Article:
Thursday, 24 November 2016

Death Disco

VICTORIES AT SEA - Birmingham Sunflower Lounge

When you go to a gig, what do you expect from it? Do you just want the band to replicate the sound of the record note for note? Many fans would be perplexed if they saw a band live for the first time and got something different from what they're used to. But to a regular gig-goer it can seem pointless if the live show is totally predictable. However, I admit that I sometimes find myself in the reverse situation - coming away from a gig with a record only to discover that it doesn't capture the live sound. This was the case with Birmingham band Victories At Sea and their album "Everything Forever", released on Static Caravan in 2015. I bought the album after seeing them support Moon Duo back in July and on first listen it seemed to be dominated by synths, its polished production a million miles from the intensity of the live shows I'd seen from them up to that point.

Closer inspection revealed that live and on record, the same influences prevail - most notably early Factory Records bands and other electronic post-punk acts. It's just that Victories Of Sea use different aspects of those influences depending on the situation. Most reviews I've seen of the record make reference to New Order and if asked which album in particular springs to mind when I hear "Everything Forever", it would have to be the disco hedonism of "Technique". But there is nothing about Victories At Sea's live set that comes anywhere close to disco. Occasional nods to New Order can still be spotted but it's to their earlier, more introverted work. There are also hints at Section 25's debut LP and even abrasive textures reminiscent of early Cabaret Voltaire.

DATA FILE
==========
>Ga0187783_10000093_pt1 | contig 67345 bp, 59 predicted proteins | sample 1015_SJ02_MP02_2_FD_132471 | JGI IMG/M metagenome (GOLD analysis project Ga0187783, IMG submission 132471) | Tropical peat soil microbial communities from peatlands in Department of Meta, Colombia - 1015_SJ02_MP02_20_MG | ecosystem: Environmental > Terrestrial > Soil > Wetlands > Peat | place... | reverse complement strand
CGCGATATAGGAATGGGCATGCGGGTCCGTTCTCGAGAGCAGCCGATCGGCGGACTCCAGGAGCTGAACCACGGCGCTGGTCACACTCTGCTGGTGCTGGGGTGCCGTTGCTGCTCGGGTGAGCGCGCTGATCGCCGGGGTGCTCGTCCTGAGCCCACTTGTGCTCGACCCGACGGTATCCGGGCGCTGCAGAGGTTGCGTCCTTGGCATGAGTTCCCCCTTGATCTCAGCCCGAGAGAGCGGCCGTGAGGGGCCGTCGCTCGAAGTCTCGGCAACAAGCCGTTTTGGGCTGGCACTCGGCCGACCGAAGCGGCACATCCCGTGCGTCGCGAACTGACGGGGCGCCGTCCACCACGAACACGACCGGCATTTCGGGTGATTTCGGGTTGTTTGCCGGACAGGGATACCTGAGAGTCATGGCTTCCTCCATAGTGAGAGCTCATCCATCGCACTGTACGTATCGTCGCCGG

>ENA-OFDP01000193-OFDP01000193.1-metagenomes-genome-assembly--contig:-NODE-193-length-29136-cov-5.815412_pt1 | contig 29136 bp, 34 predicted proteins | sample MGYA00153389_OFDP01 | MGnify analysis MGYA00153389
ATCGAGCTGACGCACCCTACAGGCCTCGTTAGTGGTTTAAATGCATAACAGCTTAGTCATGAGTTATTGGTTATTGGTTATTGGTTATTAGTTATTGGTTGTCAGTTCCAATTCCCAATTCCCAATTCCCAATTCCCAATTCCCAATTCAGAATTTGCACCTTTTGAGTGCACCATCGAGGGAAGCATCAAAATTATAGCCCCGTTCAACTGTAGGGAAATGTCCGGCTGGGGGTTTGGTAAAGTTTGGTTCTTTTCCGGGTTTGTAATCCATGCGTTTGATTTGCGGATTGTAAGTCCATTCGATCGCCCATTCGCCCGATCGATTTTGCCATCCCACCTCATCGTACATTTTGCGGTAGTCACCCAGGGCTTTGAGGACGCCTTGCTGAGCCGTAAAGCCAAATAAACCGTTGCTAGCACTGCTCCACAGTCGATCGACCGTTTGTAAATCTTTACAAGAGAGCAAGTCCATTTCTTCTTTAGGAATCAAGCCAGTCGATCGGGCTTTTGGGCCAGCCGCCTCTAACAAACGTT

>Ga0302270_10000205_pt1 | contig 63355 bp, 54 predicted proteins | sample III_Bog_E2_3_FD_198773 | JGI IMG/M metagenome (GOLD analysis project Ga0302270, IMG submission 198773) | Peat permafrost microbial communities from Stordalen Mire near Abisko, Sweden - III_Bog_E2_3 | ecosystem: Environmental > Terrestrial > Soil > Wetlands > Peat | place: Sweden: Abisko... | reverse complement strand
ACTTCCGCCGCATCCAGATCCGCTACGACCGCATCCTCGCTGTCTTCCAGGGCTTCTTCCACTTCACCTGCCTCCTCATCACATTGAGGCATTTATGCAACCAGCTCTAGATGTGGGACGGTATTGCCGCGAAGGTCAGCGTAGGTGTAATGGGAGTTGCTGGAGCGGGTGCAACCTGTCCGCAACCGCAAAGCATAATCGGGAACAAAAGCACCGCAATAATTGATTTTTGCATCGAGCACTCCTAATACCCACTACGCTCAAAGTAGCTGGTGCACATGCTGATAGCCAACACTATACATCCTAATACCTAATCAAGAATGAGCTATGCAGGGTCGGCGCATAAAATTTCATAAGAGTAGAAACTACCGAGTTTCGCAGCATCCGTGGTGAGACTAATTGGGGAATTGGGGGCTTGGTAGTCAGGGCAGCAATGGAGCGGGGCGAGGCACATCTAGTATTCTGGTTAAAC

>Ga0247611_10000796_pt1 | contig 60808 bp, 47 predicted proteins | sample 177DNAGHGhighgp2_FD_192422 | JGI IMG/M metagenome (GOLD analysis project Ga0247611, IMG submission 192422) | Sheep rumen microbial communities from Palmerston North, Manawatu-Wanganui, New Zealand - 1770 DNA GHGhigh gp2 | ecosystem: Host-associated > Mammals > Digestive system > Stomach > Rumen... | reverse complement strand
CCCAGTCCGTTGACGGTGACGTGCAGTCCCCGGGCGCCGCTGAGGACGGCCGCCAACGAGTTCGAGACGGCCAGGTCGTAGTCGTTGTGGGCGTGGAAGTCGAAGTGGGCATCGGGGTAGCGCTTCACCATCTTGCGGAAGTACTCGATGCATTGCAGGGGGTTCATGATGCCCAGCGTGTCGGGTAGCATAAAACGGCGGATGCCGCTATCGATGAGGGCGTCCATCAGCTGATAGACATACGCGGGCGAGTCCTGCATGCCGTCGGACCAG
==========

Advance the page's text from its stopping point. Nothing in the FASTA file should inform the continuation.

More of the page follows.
I've recently written about how the style in which a song is delivered can change the listener's interpretation. Although the lyrics could relate to a recent heartbreak, the overall feel of the album is one of optimism. Many of the songs suggest picking yourself up, making the most of the good things in life to help you move on. The lead track "Bloom", with its refrain of "So hold on..." and advice to "bury yourself in good times", could be played while getting ready for a night out with a group of friends who have convinced you that a spot of clubbing is what you need to lift your spirits. But when heard live, secondary lyrics such as "Keeping up appearances but falling down" dominate, highlighting the distinctions between expectation and reality - in relationships or life in general.

This theme crops up again on the Depeche Mode-like "Up". Opening line "Just give me air, the rush, the beat, the sound" suggests the joys of clubbing, but live there is something more menacing about it. I suddenly notice the "cruelty, despair, with no one else around", a reminder of how claustrophobic the nightclub experience can actually be. Everyone seems to be having a good time except you, it's too loud to have a meaningful conversation and you wish you'd stayed at home to work on your blog instead. This outsider feeling, the reluctance to conform with what is considered a "good night out" radiates from the band's onstage demeanour. It's clear that a lot of planning went into the record to get all the components to fit together neatly but free of the confines of the studio, the band members all seem keen to do their own thing. They barely acknowledge each other during the set and it seems that just by sheer chance the three elements coalesce to form a glorious chaotic whole. It's difficult for the audience to decide which of the musicians to focus on but at first, all attention is on frontman John-Paul White. For the majority of the set he is thrashing all flavours of hell out of his guitar, a guitar that barely gets a look-in under the slick production of the record. It also becomes clear what a powerful voice he has, sometimes hitting high notes that suggest traumas a man of his youthful age should not have experienced. His melodious delivery on the album reminds me of Stockholm Monsters' early singles on Factory but on stage there is more than a hint of Mark Burgess of The Chameleons.